“You’re all enemies of the state … It was not just my home that was raided last month. It was the hopes and dreams of every citizen who I’ve been fighting for … There can be no more vivid example of the very real threats from American freedom than just a few weeks ago, you saw, when we witnessed one of the most shocking abuses of power by any administration in American history,”

Biden believes that this urgency of affirming America’s democracy will save the country and his fellow Democrats.  We will know the day after the midterm elections whether this is true. 

If Republicans win back the Senate, Trump backed candidates will be the margin of victory. Trump will be boosted to declare his candidacy for president in 2024.

If the Democrats hold the Senate, it will be because they defeated the extremist Trump candidates.  That would mean that the Trump movement has peaked and is in decline – that if the party sticks with Trump the party loses elections.  

If the Democrats also keep the House – which still must be considered very unlikely – that will be a shocker. 

If both occur, they will constitute a Hemingway event of Richter scale. 

Bruce Wolpe is a Ticker News US political contributor. He’s a Senior Fellow at the US Studies Centre and has worked with Democrats in Congress during President Barack Obama's first term, and on the staff of Prime Minister Julia Gillard. He has also served as the former PM's chief of staff.

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Trump’s campaign tactic – debase and disgrace the legal process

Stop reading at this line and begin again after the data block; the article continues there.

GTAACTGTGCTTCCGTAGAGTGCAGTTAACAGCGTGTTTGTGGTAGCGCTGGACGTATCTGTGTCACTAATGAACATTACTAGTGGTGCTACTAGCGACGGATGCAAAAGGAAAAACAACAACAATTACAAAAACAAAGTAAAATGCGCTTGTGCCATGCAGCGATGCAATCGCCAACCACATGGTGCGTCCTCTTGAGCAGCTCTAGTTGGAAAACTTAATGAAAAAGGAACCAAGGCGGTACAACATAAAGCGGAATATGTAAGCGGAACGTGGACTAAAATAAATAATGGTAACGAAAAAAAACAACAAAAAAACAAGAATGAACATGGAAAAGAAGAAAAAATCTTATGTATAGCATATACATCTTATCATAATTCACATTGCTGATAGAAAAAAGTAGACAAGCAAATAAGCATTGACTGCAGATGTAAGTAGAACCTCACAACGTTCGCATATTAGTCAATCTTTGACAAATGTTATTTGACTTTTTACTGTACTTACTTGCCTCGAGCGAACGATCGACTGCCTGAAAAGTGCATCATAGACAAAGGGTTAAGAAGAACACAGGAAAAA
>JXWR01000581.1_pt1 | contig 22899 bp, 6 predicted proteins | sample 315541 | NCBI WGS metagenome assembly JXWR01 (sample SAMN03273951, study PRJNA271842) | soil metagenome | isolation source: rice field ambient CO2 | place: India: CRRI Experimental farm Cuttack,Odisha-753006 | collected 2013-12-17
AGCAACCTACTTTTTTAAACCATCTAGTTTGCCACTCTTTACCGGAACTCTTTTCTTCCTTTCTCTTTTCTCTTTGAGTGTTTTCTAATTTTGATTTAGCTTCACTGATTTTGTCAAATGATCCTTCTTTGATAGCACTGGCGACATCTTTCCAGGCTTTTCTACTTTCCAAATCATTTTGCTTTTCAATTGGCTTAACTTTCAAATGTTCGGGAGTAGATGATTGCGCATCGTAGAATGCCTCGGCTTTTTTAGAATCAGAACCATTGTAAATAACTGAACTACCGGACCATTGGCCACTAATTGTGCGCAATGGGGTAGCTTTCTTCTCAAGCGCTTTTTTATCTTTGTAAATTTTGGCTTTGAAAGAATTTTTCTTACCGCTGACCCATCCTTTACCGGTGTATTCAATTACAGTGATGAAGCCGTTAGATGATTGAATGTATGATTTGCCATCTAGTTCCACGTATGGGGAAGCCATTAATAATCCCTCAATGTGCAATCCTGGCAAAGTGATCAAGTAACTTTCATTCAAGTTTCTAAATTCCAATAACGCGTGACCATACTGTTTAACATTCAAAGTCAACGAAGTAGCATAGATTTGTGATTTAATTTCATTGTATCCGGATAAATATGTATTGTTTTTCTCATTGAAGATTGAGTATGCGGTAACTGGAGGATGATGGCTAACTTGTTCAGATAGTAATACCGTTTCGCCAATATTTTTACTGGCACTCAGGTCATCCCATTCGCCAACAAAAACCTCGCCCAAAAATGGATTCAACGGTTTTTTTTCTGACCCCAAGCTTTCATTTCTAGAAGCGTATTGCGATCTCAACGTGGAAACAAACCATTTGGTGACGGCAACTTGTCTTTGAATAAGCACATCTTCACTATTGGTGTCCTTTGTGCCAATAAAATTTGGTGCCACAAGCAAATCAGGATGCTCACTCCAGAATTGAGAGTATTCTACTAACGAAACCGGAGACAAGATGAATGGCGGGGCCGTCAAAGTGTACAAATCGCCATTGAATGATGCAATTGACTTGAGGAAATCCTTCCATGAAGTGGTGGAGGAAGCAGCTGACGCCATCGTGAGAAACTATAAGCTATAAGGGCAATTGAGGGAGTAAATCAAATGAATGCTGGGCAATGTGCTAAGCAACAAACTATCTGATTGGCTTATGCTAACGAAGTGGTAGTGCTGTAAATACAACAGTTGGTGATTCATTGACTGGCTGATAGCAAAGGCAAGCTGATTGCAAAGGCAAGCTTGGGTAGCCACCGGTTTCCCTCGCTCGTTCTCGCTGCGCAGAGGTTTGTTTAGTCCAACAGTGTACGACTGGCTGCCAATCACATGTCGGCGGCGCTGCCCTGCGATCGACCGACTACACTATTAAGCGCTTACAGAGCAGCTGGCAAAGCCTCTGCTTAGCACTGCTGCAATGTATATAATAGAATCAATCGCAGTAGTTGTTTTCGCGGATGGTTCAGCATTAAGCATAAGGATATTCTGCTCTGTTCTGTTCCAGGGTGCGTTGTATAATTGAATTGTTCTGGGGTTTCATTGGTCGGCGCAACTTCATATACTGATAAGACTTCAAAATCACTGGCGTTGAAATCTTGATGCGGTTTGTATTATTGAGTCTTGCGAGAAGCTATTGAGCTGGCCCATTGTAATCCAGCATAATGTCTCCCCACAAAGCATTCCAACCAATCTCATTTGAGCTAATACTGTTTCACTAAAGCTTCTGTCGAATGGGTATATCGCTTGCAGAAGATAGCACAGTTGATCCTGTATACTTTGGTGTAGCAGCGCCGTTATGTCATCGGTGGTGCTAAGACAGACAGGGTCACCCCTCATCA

Donald Trump, former president of the United States, hated Arraignment Day I in Manhattan two months ago, the first time a former president had been criminally charged. 

Trump was being forced against his will into a proceeding he had utter contempt for.  He was being arrested and fingerprinted and photographed under an indictment under the jurisdiction of Manhattan in New York City for allegations of hush money payments and fraudulent bookkeeping practices to conceal criminal activity. Trump heard the charges read out against him and he entered a plea of not guilty.

Trump had a terrible day. Trump wore a scowl throughout. His countenance was fearsome.  What Trump hated most about his arraignment in New York is that he had to sit at a table with his counsel side by side with him — equal to him — and with the judge above him looking down on him. Trump could not control the discussion and could not interrupt to make his points.

Trump was subordinate to the judge. He was subordinate to no one as president.

Arraignment Day II

Arraignment Day II in Miami will be worse from Trump, even more stressful.  The charges are substantially more serious:  the alleged violation of federal criminal statutes involving the alleged mishandling and illegal possession of classified documents, lying to legal authorities, and obstruction of justice.  Potential penalties run to years in prison and millions of dollars in fines.